And more info about why the caution with NSAIDs: http://www.petmd.com/blogs/fullyvett...ntroversy-6509
Bottom line: it's highly effective drug, and like many highly effective drugs, there are some serious side effects that affect some but not all dogs, and your vet is working to make sure dog isn't one of them, and if it is, get it onto a different pain management protocol quickly! That's a good vet, to my thinking!

Please also look into whether Adequan injections might help give your senior some more quality of life time. There are lots of threads about them here, and your vet should be able to advise if your dog is a candidate. I've seen them work wonders -- they literally gave my last senior 2 more years of mobility and happiness, and my only regret is not knowing about them sooner. They do more than mask pain--they help regenerate cartilage to cushion the joint. They don't work for all dogs, but when they do, after 3 weeks, it can be dramatic. Mine went from slowly ambling behind me on walks, with a creaky, old gait, to jogging--he had pep in his step again!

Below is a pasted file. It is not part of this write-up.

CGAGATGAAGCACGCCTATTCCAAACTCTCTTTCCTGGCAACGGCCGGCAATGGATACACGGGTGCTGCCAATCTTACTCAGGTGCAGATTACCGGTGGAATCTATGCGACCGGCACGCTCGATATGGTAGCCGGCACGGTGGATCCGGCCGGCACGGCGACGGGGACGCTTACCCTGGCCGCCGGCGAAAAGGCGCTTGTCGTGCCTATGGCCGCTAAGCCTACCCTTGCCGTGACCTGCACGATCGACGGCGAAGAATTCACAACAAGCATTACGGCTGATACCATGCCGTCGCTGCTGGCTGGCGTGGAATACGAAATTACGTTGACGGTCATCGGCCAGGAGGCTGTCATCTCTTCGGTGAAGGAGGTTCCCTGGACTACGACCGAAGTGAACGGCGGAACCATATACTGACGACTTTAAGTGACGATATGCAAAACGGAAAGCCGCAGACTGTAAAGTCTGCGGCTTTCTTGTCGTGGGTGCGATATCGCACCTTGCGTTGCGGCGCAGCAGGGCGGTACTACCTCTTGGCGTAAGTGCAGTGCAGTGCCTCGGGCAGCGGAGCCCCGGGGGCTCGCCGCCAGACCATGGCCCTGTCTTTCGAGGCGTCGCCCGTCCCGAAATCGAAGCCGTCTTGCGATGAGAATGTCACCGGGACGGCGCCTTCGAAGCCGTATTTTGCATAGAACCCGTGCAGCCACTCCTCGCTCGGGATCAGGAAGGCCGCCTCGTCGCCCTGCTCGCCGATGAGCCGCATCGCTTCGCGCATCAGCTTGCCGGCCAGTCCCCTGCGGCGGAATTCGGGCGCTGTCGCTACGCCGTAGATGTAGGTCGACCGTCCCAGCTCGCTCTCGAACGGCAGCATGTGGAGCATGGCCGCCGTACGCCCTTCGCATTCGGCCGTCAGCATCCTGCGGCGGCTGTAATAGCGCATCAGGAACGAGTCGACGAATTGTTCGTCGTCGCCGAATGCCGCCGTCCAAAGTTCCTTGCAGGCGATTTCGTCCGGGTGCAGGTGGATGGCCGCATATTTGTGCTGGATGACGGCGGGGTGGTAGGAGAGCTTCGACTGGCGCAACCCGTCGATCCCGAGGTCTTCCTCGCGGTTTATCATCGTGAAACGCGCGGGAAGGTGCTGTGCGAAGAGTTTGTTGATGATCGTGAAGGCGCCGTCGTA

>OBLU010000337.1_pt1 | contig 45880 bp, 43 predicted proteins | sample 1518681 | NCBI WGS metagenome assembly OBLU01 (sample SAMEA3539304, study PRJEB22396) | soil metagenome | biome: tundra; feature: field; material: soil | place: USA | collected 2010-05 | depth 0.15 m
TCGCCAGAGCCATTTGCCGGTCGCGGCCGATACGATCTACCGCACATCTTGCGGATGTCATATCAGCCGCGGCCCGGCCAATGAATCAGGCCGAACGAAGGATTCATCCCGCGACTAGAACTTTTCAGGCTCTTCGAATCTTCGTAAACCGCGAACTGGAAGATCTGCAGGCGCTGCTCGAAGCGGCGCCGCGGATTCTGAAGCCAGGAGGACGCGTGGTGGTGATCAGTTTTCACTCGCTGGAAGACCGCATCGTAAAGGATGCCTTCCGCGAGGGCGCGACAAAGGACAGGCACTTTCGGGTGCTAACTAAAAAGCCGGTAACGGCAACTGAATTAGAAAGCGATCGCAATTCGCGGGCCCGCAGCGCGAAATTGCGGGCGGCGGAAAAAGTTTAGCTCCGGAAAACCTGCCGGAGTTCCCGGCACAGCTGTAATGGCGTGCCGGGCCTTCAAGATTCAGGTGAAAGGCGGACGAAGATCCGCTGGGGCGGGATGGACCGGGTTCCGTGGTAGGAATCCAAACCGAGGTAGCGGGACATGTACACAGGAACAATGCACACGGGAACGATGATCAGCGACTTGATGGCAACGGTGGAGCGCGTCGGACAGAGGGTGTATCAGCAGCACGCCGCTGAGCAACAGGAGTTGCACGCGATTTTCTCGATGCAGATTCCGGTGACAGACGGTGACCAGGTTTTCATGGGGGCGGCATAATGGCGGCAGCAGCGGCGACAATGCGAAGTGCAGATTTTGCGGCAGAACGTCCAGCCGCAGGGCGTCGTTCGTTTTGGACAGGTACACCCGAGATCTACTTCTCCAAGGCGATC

middleofnowhere 06-23-2014 12:26 PM

With Rimadyl (sp) YES. Get the blood panel.

Jax08 06-23-2014 12:33 PM

Quote:

Originally Posted by Bridget (Post 5678641)
Although I am trying not to dwell on it, I believe we have days or weeks, not months or years before she will need to be put down. .

I think we're all missing this sentence here.

If you believe this is end of life care and are just making her comfortable, the I would probably not do the BW. If I saw major improvement that would make me change my mind on this, then I would take her back to get the BW done.

The organ function BW is not that expensive but if you think the money is better spent elsewhere to help her be more comfortable then that might be the better option.

kiya 06-23-2014 12:47 PM